You might need a reservation just to take a hike this summer — here’s what to know
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It’s not getting any easier to plan a spontaneous getaway, even if you plan on spending the entirety of your trip outside — even at a national park.
Last year, popular parklands such as Rocky Mountain National Park in Colorado began implementing timed entry systems — and this summer, travelers should still expect to plan in advance for trips to some of the nation’s busiest national parks.
Rocky Mountain National Park still requires visitors to reserve a day pass, either with or without access to Bear Lake Road corridor. At Yosemite, travelers must book a permit to visit between May 21 and Sept. 30. At Glacier National Park in Montana, you’ll need to buy a $2 ticket to enter Going-to-the-Sun Road (in addition to the park entry fee) and for travelers hoping to drive to the top of Cadillac Mountain in Maine’s Acadia National Park — especially for sunrise — you’ll now need a reservation.
But it’s not just the nation’s busiest parks that are looking for ways to limit capacity. Across the country, travelers may find that reservations are now required in advance, even if all you plan to do is take a hike.
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“I tried to make reservations … a few weeks before [when] I booked [my] trip,” said TPG writer Chris Dong. “Nothing was available … the whole calendar was blank.”
No, Dong wasn’t trying to score a seat at the hottest restaurant in New York City. He was trying to make park reservations to hike the famous Kalalau Trail at Hā’ena State Park on the Hawaiian island of Kauai. But, ultimately, he was forced to choose a different hike.
Right now, travelers who are looking to reserve entry and a coveted parking spot to Hā’ena State Park will find only four days available through the remainder of June. And these slots are likely to book up fast.
A quick glance at AllTrails, a popular app with trail guides and maps, tells a similar story.
For the Hanakapi’ai Falls trail, also along the Na Pali Coast, eager hikers are bartering and begging for permits in the reviews section.
“Looking for a parking pass and permit for my brand new fiancé and myself for tomorrow,” wrote one user, who also shared her phone number. “Willing to pay a premium for the experience.” Another was attempting to trade one date for another. For weeks, most of the reviews for the hike are requests for permits and parking passes.
It’s a trend that’s cropping up at state parks, national forests and other wilderness areas all over the country.
Here on the East Coast, I often look to the Adirondacks when I plan trips to hike or backpack. And now, I’ll need to make reservations to visit the Adirondack Mountain Reserve (AMR), where a pilot program is being tested from May 1 to Oct. 31.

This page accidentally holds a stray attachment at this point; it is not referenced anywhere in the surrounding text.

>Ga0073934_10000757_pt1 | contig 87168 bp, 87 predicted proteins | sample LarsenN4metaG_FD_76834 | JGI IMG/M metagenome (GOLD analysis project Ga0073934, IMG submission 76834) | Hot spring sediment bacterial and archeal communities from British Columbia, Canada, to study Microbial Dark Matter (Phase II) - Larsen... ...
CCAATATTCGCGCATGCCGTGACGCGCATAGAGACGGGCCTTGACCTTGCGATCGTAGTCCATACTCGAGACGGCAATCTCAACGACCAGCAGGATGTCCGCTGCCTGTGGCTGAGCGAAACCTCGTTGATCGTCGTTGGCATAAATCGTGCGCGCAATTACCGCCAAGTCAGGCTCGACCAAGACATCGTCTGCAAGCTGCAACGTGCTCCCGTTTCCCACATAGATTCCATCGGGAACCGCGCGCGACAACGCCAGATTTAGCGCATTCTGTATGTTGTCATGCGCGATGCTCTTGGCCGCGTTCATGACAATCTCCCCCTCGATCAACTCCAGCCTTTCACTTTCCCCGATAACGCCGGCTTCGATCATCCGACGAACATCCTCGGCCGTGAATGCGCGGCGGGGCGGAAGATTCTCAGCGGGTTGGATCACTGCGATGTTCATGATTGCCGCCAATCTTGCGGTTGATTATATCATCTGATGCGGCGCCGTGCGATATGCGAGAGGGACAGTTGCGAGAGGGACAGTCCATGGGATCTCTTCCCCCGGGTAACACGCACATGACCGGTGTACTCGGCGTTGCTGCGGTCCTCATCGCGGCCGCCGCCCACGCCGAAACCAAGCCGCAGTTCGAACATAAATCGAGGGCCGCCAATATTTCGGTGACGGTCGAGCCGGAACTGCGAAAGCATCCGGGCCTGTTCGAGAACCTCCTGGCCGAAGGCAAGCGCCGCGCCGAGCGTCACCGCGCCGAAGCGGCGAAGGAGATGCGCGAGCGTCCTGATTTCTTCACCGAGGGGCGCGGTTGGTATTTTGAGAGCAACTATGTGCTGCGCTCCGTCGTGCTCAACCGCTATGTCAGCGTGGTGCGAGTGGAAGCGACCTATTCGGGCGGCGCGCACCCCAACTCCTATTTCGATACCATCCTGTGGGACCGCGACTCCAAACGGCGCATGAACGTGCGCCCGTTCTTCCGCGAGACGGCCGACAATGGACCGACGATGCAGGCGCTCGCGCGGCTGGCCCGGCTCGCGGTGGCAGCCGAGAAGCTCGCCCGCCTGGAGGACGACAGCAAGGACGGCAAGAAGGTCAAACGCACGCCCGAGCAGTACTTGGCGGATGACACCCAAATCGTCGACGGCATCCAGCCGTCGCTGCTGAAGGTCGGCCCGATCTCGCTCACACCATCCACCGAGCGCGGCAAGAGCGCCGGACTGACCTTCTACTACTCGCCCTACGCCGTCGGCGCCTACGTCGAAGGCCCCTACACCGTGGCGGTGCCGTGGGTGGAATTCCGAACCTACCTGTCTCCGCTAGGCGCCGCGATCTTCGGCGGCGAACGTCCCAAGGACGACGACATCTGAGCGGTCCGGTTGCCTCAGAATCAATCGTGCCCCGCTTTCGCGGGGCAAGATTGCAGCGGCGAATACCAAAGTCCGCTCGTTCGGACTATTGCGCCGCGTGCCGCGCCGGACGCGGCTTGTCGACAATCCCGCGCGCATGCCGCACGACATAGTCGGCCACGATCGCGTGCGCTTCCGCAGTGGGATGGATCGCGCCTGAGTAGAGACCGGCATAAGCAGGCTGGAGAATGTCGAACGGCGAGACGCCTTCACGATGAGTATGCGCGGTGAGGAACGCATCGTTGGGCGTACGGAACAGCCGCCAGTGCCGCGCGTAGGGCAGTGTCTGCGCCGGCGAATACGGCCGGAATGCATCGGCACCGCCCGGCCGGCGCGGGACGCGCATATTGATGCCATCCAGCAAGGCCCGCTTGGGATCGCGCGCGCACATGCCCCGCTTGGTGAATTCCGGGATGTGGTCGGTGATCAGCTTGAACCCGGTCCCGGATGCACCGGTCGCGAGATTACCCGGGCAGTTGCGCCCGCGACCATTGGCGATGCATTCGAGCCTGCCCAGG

Basil Seggos, the commissioner of New York’s Department of Environmental Conservation (DEC), said in a statement that the reservation system was designed to “protect visitors and … natural resources, while also ensuring equitable access” in light of “the increasing number of visitors to trailheads accessed through AMR, exacerbated in 2020 by New Yorkers looking for a nature break as a respite from COVID-19.”
The reserve is home to popular trails to Round Mountain, Pyramid Peak and even some of the best-known high peaks, such as Gothics, Haystack and Mount Marcy. The reservation requirement applies to visitors who want access to any hikes that begin on AMR land, whether or not they plan on parking.
Even where reservations aren’t required, travelers still need to prepare for packed parking lots at trailheads. After all, the interest in outdoor-focused travel hasn’t waned. According to a recent TPG report, travelers who are planning a vacation this summer are, by and large, sticking with road trips, visits to national and state parks, and beach getaways.
Even where permits aren’t new or tied specifically to COVID-19 capacity concerns, travelers should brace for an unprecedented surge in demand.
So, if you’re thinking about spending any time in the great outdoors, be sure to plan ahead. Check to see if the park, reserve or trail requires a reservation (again, this has long been true for some particularly popular trails to destinations such as Hanging Lake in Colorado or Havasu Falls in Arizona).
For destinations where only road access or parking permits are restricted or limited, see if you can get dropped off at the trailhead or take a shuttle. This might be especially important if you’re planning a trip to a destination where rental cars are in high demand and may, as a result, be unavailable or prohibitively expensive.
And, with so many things during these unusual times, always have a backup plan. Even if you’re able to get reservations or parking for your preferred hike, be prepared to change your itinerary if the trail is unreasonably busy.
Feature photo of the Adirondack Mountains in New York by robertcicchetti/Getty Images
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